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Neuromuscular Blocking Agent Continuous Infusion - Adult - Inpatient/Emergency Department [51]

Neuromuscular Blocking Agent Continuous Infusion - Adult - Inpatient/Emergency Department [51] - Clinical Hub, UW Health Clinical Tool Search, UW Health Clinical Tool Search, Delegation/Practice Protocols, Inpatient Delegation Protocols


Page 1 of 4
Delegation Protocol Number: 51

Delegation Protocol Title:
Neuromuscular Blocking Agent Continuous Infusion - Adult - Inpatient/Emergency Department

Delegation Protocol Applies To:
UW Health adult intensive care (ICU) inpatients and emergency department (ED) patients

Target Population:
Any adult intensive care inpatients and emergency department patients requiring a titratable neuromuscular
blocking agent infusion as identified in Table 1.

Delegation Protocol Champions:
Douglas Coursin, MD – Depatrment of Anesthesia
Jonathan T. Ketzler, MD – Department of Anesthesia
Josh Medow, MD – Department of Surgery – Neurological Surgery

Delegation Protocol Workgroup:
Anna Krupp, MSN, RN, CNS – Trauma Life Support
Jeff Fish, PharmD – Pharmacy
Margaret Murray RN, CNS – Cardiothoracic Surgery
Stephanie Kraus RN, CNS - Cardiology

Responsible Department:
Pharmacy Department

Purpose Statement:
To delegate authority from the ordering provider to Registered Nurses (RNs) in the intensive care units and
emergency department to titrate neuromuscular blocking agents infusions in critically ill adults and to provide
a framework for the ordering, initiation, and titration of these agents.

Who May Carry Out This Delegation Protocol:
Registered Nurses (RNs) in an adult ICU or ED trained in the use of this protocol.

Guidelines for Implementation:
1. A provider enters an order for a neuromuscular blocking agent (NMBA) infusion as described in Table 1.
The order must include directions for titration per Adult Neuromuscular Blocking Agent Continuous
Infusion Protocol.
2. The order must include a targeted clinical response for titration with the highest possible train of four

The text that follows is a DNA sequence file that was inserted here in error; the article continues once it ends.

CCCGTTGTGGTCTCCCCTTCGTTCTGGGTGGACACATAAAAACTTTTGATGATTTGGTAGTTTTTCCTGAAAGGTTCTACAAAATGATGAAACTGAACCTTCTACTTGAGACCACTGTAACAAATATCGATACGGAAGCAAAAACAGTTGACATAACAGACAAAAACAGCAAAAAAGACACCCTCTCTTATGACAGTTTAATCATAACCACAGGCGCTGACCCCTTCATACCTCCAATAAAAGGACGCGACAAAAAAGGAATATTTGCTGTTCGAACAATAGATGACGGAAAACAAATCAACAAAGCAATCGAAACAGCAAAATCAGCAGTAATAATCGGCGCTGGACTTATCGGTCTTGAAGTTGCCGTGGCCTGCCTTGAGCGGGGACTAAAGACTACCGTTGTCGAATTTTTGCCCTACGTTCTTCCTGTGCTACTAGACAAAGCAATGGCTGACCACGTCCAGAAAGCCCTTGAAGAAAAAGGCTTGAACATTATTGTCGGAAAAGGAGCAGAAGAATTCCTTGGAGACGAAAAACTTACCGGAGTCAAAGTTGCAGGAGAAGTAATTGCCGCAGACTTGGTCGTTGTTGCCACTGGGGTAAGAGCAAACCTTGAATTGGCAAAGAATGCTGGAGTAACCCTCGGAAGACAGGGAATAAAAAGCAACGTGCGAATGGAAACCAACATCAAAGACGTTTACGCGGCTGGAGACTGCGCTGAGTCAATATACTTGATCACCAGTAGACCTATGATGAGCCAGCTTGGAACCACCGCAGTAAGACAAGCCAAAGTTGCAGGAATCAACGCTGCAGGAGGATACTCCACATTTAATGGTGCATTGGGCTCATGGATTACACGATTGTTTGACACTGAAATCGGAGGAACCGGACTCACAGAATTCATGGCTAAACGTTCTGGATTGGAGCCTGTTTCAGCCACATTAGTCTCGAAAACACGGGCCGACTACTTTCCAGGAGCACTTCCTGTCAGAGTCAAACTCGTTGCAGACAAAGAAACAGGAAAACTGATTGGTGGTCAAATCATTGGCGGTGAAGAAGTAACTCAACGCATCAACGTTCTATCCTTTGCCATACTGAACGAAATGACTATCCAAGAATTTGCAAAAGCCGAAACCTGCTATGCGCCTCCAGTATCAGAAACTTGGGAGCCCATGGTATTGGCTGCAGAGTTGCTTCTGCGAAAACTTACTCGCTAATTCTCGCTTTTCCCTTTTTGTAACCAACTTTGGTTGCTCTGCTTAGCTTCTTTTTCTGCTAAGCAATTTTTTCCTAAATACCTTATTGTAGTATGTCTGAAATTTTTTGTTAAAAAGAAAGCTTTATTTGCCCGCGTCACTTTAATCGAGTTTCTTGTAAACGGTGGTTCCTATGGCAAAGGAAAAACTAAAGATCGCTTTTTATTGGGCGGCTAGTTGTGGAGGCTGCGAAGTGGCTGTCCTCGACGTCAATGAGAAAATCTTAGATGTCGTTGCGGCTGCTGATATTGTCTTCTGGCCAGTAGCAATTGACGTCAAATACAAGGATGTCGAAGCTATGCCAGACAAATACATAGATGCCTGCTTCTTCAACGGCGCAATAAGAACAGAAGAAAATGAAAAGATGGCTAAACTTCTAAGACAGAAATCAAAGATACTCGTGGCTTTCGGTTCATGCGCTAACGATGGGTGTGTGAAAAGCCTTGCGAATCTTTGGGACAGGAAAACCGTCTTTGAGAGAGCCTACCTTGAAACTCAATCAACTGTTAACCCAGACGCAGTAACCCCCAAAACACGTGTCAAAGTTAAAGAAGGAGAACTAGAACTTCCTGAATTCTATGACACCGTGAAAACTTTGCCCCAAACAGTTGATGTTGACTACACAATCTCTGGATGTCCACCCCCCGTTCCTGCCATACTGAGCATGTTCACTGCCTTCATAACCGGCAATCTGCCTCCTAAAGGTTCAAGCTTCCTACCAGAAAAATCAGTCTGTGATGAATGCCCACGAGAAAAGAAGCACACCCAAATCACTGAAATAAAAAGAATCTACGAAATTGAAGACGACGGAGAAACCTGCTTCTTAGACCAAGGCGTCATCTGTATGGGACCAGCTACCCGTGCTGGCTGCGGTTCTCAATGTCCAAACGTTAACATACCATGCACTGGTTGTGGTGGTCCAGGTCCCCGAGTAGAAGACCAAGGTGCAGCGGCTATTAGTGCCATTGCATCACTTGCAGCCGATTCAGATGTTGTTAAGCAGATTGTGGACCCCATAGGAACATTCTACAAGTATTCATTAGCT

(TOF) as identified by peripheral nerve stimulation testing per the UWHC Departmental Policy 8.36AP-
Peripheral Nerve Stimulation (Adult and Pediatric). Examples of clinical targets include ventilator
synchrony, patient immobility, ICPs, and inhibition of shivering (for hypothermic protocols)
3. If the patient’s status necessitates initial infusion rates above the criteria for the Second Notification
Value listed in Table 1, the protocol cannot be initiated.
4. The current rate of infusion for medications listed in Table 1 will be assessed and documented on the
IV/IV MAR no less frequently than every 2 hours and at the time of each dosage rate titration.
5. The rate and frequency of dose titration will depend upon the patient’s individual requirements and
clinical status but will not occur more frequently than indicated in Table 1.
6. If the agent used reaches the “First Notification Value” as indicated in Table 1, then a prescribing
provider (such as a physician, advanced practice nurse prescriber, or physician assistant) must be
notified for consideration of alternate agent(s), or continuation of the infusion to the “Second Notification
Value.”
Copyright © 2017 University of Wisconsin Hospitals and Clinics Authority
Contact: Lee Vermeulen, CCKM@uwhealth.org Last Revised:
 
11/2017CCKM@uwhealth.org

Page 2 of 4
7. If the agent used reaches the “Second Notification Value” indicated in Table 1, the infusion rate cannot
be further increased per protocol. Upon reaching the “Second Notification Value,” a provider must be
contacted for consideration of alternate agent(s), and must provide an order before further titration of the
current agent can occur. As long as the patient is receiving infusion rates above the “Second Notification
Value,” each subsequent rate increase will also require a provider order.
8. The RN will document notification of the appropriate provider when the patient is treated with “First